During the summer, scores of European and local volunteers spent up to four weeks in Redange-sur-Atert to begin, in the west of Luxembourg, working on the ecological learning centre. But, the bricks they used were not the kind you’d find on an average building site. Drawing closely on the same principles of the Earthships pioneered by Michael Reynolds, Cell’s Äerdschëff is built with repurposed and sustainable materials, like used tyres, pounded with earth.
“One thing I found surprising in Luxembourg is that the tyres are all very new, still,” Deborah Binder, one of the Earthship experts laughs. This is the twenty-sixth earthship Binder has worked on, having built others in the US, and as part of disaster relief efforts in the Philippines and in Puerto Rico. She adds that she is increasingly seeing people build earthships as private homes.
“Homes or buildings still account for a big amount of the consumption of fossil fuels in the world. If we can reduce that, then we’re making a huge impact,” Binder says, adding: “Especially buildings like this that is not just someone’s personal home, but that’s going to be a community centre that will have an impact on so many people and will help educate and re-educate people to live more sustainably, is incredible.”
Rob Hirsch, pictured top right, is an Earthship expert who directs the construction work. Photo: LaLa La Photo
Sustainability as necessity
Delano visits on 14 August, a few days after a tornado struck the communes of Rodange and Käerjeng, in the south of Luxembourg. The same day a tornado struck Amsterdam in the Netherlands. These extreme weather incidents show the importance of exploring construction methods which recycle and repurpose old materials, says Cell project coordinator Rodrigo Vergara. “These are the side effects of global warming we should be waking up to. We will get to the point where the choice won’t be there anymore, it will become a necessity,” Vergara said.
The first international volunteers arrived at the site on 29 July where they were housed in the dormitories at the Lycée Atert and spent a week preparing the materials, including the tyres and the glass bottles, which were cut for the windows. The physical work began on 5 August when a crew of Earthship experts joined them to start on the tyre wall. While volunteer numbers were lower than during the first days when they reached 45, everyone still there wore a smile, even if they were tired.
“Someone said this expression ‘happy tired’, this is I think the motto of our project,” Yordanka Dimcheva, from Bulgaria, tells me during breakfast. “Because everyone is happy because of the team but at the same time tired because of the work.”
When the team begins working at 8:30am, Ariana, a volunteer from Italy who pounds tyres while we talk, explains that playing music helps to keep her motivated as does the team spirit. “If you see someone that’s motivated and has a lot of energy, it transmits a lot of energy and you start pounding together and you dance and sing,” she says. “And there’s the party stick,” Alejandra, a volunteer from Spain pipes up, pointing to the spirit level. “We call it the party stick because when your tyre is level and you see the bubble, you’re so happy, you want to party!”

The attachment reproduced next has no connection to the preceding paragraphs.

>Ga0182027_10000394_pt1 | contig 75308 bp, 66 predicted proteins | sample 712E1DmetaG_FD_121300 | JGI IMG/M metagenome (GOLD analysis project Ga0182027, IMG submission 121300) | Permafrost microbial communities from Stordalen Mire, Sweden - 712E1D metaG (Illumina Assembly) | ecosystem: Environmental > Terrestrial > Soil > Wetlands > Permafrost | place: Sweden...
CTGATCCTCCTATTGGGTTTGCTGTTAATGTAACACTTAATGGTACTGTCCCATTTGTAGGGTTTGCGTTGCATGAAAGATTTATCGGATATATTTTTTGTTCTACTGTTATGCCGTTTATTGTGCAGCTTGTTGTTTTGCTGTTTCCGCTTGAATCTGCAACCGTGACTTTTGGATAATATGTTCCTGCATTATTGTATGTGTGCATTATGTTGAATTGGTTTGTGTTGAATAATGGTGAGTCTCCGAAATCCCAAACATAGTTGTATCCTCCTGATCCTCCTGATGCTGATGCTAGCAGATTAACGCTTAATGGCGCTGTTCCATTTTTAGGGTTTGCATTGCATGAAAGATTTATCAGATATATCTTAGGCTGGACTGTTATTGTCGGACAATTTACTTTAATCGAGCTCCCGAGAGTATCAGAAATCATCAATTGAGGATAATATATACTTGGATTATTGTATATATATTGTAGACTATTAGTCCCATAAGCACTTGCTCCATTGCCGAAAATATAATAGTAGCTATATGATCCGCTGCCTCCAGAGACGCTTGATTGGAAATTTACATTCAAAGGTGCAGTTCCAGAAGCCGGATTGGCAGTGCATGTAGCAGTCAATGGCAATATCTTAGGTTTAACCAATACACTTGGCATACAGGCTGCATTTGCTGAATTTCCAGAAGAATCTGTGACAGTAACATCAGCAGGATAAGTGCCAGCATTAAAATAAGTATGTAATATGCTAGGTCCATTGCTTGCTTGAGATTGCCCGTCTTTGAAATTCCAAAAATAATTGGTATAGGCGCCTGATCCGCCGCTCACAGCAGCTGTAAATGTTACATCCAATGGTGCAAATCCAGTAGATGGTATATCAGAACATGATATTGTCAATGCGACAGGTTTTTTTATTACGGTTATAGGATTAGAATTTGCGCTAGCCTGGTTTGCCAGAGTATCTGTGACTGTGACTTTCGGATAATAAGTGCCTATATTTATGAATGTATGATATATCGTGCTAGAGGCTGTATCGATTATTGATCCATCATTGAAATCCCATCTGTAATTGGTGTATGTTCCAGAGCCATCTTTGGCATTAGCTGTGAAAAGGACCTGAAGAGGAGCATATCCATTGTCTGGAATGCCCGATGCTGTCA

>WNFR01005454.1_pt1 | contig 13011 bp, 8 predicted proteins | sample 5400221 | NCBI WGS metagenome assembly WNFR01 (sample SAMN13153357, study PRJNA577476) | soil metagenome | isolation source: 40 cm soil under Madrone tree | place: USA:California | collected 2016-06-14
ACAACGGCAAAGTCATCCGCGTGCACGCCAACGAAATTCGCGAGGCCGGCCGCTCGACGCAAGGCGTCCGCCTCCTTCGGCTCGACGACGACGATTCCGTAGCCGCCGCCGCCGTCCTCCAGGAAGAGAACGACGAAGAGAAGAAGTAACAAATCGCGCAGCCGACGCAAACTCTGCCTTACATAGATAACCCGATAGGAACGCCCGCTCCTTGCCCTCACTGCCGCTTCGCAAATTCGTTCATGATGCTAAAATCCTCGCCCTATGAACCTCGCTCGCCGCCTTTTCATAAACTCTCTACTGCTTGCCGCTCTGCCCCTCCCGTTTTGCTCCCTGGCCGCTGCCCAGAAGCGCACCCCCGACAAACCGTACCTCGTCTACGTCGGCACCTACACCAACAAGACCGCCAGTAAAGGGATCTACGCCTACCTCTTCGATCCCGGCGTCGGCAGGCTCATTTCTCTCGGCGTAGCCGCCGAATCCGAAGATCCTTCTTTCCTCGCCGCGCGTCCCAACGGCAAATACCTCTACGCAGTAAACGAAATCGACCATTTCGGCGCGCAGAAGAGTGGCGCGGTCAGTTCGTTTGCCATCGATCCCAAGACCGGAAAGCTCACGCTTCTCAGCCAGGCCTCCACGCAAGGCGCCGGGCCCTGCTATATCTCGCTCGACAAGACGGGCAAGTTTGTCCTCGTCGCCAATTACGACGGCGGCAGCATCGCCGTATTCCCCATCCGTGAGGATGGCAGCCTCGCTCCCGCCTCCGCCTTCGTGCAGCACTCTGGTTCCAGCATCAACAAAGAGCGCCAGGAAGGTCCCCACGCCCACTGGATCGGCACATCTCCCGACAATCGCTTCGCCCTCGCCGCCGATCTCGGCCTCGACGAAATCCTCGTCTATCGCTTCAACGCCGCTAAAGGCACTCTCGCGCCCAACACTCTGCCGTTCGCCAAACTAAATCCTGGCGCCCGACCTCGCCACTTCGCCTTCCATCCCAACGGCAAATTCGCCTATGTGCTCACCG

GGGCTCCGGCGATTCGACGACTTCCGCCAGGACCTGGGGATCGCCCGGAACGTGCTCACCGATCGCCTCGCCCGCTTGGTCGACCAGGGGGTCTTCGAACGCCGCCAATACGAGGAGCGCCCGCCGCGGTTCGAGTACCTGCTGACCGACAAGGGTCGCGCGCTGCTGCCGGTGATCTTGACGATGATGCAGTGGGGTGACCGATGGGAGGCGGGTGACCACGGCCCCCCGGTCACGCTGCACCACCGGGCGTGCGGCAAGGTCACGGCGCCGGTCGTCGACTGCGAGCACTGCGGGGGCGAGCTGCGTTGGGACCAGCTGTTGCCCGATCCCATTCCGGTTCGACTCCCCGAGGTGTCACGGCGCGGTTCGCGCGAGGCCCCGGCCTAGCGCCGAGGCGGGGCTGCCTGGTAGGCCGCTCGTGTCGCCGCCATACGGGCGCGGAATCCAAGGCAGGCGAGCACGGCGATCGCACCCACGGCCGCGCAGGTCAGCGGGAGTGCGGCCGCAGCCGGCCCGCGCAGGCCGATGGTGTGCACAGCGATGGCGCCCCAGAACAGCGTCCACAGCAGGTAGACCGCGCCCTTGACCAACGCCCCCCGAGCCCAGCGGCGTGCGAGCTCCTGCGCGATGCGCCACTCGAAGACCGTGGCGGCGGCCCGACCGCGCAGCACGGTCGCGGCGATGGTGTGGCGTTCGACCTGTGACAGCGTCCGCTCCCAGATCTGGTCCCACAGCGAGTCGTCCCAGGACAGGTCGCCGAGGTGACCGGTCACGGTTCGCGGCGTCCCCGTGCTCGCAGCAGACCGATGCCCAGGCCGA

Äerdschëff volunteers clean up after the last meal. Photo: LaLa La Photo
Building a community
The on-site volunteers are energetic, despite the fact that the night before they stayed up late, celebrating the last day at the site of Mattias Schwaitzer, an Italian volunteer who has been with Cell for the last year.
“I worked one year for this to happen and now I’m not even able to go there and pound tyres. But it’s quite good, it’s like a dream come true so it’s quite nice it’s happening,” Schwaitzer tells Delano.
In addition to the construction, volunteers were responsible for sharing tasks such as cleaning and meal preparation. In a sheltered part of the high school, they constructed a small “village”, with a marquee to house a fridge and their food, an outdoor kitchen area with stove and sink and a chill out area, where some of the tyres were being used as seating.
Vergara explains this is the longest community project that Cell has embarked on. Its success, he said was largely down to the volunteers. “The volunteers we have are incredible also because, keeping in mind none of them knew each other. So, they came here and without any conflicts, they stuck together, and they really made a community out of it. This is one of the nicest aspects of the whole thing,” he says.
The Äerdschëff learning centre is expected to be completed in 2020 when it will also provide accommodation for two Cell volunteers.